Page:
Three Tips for Stress-Free Obituary Writing

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The days and weeks following a loved one’s death can be an especially chaotic time. In addition to dealing with the emotions that accompany loss, you also have to handle the practical aspect of planning a funeral. Sometimes these tasks can provide a welcome distraction and a place to focus. Other times, they can inspire additional feelings of stress and dread.

One task you may be dreading is writing the obituary. There can be a lot of pressure to get it right, and you might not have the confidence of a wordsmith while you’re dealing with heavy emotions. But the obituary doesn’t need to be a source of struggle. It can even be a tool for helping you process your feelings.

Here are a few things to consider that make writing an obituary easier, so you can focus on healing, not stressing.

Don’t overthink it

An obituary is a public document that announces a death and shares relevant details of a person’s life and surviving family. Many people also use it to announce funeral details to the community so that friends and neighbors know when to attend. It is not a legal document, and there is no single “right” way to write one, although there are some general guidelines and best practices.

Before you begin writing, you’ll need to know:

  • Basic information about your loved one, including their full name, date and location of birth, and where they passed away.
  • The full names of living family members and any close relations who preceded them in death.
  • Personal titles and accomplishments, including military service dates and information about their education and career.

Formatting the first section of the obituary, which lists out names and details, can be tricky especially in the case of large or blended families. The standard rule is to list relations in order of closeness, beginning with spouse and children, then moving on to grandchildren, great-grandchildren, parents, and other relatives. You can use a template or ask your funeral director for help with getting the formatting and etiquette right.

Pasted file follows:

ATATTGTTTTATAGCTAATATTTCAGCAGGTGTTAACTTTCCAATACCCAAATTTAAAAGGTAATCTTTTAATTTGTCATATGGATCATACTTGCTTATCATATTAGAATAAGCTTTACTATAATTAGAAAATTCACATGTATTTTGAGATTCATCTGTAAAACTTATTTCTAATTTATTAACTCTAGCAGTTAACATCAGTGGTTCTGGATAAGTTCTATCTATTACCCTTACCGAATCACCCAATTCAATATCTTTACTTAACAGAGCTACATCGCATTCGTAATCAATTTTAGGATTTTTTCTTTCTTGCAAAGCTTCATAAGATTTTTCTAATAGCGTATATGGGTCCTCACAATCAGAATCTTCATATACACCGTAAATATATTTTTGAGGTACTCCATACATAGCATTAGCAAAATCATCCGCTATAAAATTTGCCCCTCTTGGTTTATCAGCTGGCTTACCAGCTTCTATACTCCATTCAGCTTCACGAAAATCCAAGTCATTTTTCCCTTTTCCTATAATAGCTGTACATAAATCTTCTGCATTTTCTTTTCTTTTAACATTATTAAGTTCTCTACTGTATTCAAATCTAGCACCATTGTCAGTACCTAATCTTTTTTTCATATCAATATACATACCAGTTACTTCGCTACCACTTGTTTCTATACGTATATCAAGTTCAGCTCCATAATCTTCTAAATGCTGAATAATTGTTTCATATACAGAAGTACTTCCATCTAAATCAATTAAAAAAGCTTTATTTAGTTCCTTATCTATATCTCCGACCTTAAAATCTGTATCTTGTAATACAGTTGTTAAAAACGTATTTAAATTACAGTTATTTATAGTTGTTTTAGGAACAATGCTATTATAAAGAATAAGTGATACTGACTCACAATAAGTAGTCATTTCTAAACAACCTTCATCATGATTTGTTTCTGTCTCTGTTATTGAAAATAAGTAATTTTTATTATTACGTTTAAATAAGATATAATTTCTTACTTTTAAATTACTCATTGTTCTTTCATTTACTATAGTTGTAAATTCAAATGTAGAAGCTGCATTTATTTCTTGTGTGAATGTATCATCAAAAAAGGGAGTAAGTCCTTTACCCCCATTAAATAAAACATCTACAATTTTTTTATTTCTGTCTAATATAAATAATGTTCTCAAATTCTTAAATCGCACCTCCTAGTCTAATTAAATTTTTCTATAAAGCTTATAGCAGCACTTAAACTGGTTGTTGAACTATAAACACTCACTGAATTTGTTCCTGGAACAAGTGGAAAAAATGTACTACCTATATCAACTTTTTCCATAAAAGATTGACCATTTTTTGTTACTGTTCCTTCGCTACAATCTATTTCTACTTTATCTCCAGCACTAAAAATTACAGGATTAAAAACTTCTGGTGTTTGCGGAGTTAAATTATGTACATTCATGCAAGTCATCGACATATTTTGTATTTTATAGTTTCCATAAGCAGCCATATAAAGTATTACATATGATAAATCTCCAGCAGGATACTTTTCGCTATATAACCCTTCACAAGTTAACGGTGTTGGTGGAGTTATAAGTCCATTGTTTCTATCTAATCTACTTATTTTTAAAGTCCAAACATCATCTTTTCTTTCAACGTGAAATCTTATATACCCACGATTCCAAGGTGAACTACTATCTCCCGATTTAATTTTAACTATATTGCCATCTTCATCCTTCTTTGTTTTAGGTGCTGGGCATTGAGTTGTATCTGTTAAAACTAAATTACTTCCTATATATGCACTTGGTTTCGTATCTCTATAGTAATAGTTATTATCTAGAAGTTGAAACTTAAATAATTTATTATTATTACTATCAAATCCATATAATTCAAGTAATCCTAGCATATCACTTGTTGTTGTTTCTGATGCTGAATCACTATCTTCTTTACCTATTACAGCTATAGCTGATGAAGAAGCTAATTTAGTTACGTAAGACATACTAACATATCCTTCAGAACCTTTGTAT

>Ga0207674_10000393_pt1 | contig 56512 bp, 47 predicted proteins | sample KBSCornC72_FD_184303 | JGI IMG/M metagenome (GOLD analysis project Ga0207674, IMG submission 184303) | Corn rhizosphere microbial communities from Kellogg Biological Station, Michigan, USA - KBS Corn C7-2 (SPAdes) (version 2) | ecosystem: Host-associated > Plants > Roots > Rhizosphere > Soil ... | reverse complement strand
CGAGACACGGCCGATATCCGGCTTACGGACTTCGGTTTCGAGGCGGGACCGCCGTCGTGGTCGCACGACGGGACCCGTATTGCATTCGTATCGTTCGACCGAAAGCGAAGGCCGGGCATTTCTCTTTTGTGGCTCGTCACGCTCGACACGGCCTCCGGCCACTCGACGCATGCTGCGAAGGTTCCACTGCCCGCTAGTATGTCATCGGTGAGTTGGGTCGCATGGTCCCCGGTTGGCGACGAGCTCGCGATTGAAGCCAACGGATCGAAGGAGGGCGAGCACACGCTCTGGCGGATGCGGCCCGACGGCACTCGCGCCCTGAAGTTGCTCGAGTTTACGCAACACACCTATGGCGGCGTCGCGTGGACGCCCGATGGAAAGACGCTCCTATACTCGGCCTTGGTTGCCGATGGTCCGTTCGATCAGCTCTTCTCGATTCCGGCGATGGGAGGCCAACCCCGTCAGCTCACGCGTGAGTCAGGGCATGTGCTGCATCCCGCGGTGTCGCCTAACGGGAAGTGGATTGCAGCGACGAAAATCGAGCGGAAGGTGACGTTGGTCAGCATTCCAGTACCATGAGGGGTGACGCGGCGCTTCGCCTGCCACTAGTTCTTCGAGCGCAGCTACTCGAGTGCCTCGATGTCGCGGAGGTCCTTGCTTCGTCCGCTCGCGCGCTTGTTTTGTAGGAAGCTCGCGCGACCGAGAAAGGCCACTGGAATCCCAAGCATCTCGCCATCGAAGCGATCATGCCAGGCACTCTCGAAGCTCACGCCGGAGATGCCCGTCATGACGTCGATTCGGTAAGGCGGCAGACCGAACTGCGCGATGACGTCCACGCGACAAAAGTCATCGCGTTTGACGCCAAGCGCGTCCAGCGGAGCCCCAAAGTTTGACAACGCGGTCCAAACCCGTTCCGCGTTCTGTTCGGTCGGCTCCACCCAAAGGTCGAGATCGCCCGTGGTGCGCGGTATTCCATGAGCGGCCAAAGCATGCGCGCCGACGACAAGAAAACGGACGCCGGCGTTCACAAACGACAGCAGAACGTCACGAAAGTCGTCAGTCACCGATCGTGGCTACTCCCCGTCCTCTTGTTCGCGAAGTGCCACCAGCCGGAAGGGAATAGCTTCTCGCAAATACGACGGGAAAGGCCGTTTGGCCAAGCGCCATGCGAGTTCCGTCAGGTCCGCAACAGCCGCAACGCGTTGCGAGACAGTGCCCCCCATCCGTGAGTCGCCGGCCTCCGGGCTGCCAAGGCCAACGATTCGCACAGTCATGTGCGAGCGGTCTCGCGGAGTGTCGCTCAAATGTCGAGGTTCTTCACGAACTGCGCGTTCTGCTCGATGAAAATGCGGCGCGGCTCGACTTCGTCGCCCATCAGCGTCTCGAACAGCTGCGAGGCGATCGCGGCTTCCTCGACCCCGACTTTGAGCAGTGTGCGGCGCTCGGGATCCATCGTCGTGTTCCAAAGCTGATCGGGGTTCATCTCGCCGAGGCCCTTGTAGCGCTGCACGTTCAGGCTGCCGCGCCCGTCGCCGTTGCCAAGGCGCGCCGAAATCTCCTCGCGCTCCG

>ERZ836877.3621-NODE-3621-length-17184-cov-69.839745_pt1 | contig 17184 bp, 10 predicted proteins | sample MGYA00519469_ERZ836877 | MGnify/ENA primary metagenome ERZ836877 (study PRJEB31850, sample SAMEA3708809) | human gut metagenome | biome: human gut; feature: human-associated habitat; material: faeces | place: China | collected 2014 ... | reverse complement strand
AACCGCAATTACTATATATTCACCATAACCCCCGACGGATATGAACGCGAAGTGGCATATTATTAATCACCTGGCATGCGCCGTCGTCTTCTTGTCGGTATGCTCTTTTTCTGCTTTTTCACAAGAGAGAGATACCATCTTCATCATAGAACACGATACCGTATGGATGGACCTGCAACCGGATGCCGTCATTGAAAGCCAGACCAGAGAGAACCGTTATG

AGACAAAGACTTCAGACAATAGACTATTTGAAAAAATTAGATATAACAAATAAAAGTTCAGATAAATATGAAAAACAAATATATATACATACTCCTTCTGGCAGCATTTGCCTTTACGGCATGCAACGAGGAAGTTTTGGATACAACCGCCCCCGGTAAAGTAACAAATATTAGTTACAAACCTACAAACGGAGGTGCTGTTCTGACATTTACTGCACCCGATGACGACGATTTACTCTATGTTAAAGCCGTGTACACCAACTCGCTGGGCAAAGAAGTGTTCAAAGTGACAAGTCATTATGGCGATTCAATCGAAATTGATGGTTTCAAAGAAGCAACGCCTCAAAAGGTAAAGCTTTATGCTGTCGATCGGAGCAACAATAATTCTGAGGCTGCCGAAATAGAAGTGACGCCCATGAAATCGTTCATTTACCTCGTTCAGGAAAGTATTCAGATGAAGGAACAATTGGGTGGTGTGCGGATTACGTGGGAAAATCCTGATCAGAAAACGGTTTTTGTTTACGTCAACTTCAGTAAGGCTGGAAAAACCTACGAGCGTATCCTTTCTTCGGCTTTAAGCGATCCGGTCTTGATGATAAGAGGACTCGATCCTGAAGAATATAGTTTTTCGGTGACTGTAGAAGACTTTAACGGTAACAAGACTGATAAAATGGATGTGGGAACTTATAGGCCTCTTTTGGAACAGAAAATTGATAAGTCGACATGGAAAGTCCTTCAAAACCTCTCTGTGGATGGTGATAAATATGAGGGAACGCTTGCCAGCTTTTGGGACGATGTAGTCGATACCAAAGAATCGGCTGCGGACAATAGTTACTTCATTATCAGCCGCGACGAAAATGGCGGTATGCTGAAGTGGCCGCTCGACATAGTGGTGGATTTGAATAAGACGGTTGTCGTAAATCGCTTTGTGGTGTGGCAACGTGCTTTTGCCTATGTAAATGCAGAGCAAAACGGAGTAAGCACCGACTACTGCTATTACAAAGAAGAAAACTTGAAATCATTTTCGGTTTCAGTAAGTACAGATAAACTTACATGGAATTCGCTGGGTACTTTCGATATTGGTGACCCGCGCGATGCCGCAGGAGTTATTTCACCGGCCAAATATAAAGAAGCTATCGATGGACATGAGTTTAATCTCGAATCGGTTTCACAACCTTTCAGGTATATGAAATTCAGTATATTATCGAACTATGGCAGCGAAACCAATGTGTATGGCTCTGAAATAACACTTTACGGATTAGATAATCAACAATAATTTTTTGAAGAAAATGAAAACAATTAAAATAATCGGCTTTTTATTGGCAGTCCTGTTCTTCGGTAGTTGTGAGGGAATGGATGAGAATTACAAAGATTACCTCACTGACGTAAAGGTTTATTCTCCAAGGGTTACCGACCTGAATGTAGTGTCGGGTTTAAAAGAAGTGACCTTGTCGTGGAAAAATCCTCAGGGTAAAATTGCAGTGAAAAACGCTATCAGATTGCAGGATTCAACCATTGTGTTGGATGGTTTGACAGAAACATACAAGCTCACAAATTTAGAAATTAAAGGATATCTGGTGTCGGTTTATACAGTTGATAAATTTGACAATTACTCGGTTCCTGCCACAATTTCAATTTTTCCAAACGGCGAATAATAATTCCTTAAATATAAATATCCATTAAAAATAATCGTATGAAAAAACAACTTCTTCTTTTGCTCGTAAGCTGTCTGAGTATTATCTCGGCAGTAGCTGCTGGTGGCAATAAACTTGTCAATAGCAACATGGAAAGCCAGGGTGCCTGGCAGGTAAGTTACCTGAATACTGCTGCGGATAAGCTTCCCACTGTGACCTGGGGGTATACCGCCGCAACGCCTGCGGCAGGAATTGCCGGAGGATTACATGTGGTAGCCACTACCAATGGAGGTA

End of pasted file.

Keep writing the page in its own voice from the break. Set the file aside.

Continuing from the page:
Otherwise, you’re free to make the obituary as long and detailed, or as short and sweet, as you want, depending on what fits your loved one’s personality. An obituary can be in-depth, heartfelt, and even funny. It can also be brief and to the point. Both can be beautiful and meaningful.

What matters most is that it captures the spirit of who your loved one was, honors their memory, and conveys the information you need it to.

Put your feelings into words

Writing about a loved one and the memories you have of them can help process your feelings after a loss. Before you try to write a formal obituary, try free-writing about whatever is on your mind. Nobody but you will ever have to see this first draft, so let yourself say what’s in your heart and don’t worry about getting the words just right.

What impact did they have on your life? What were they best known for? What memories do you cherish? What did they love to do?

Reminiscing on these details can help you express your feelings and clear your head. It can also help set the tone for personalizing the obituary and capturing your loved one’s essence on the page.

Get outside help 

When it comes to writing the actual obituary, there are plenty of tools available to help. You can start with a premade template or fill-in-the-blank obituary writing tool to get the basic facts down, and then add your own personal touches. You can read the obituaries on our website to get a feel for how they are usually written and formatted, and to see the beautiful variety in the ways lives are memorialized.

There is even artificial intelligence software that can guide you through writing the obituary by asking you some questions and writing the text for you. You’ll still want to review what it comes up with, correct any mistakes, and add your own specifics. But confronting a blank page is sometimes the hardest part, and having a framework to build on can relieve an immense amount of pressure.

Friends and family can also be a valuable resource during this time. There is no rule saying one particular person must write the obituary. It can be a group effort, or you can leave it in the hands of someone you trust who may have a bit more distance from the loss and a clearer head.

Your funeral director is also here to help. We can guide you through the process, or we can ask some questions and write the obituary for you if you’d prefer.

If your loved one has recently passed away, French Funerals & Cremations is here to assist with every step of the process, from planning the funeral to publishing the obituary. Call us at 505-843-6333 or visit any of our Albuquerque funeral home locations to meet our caring staff.

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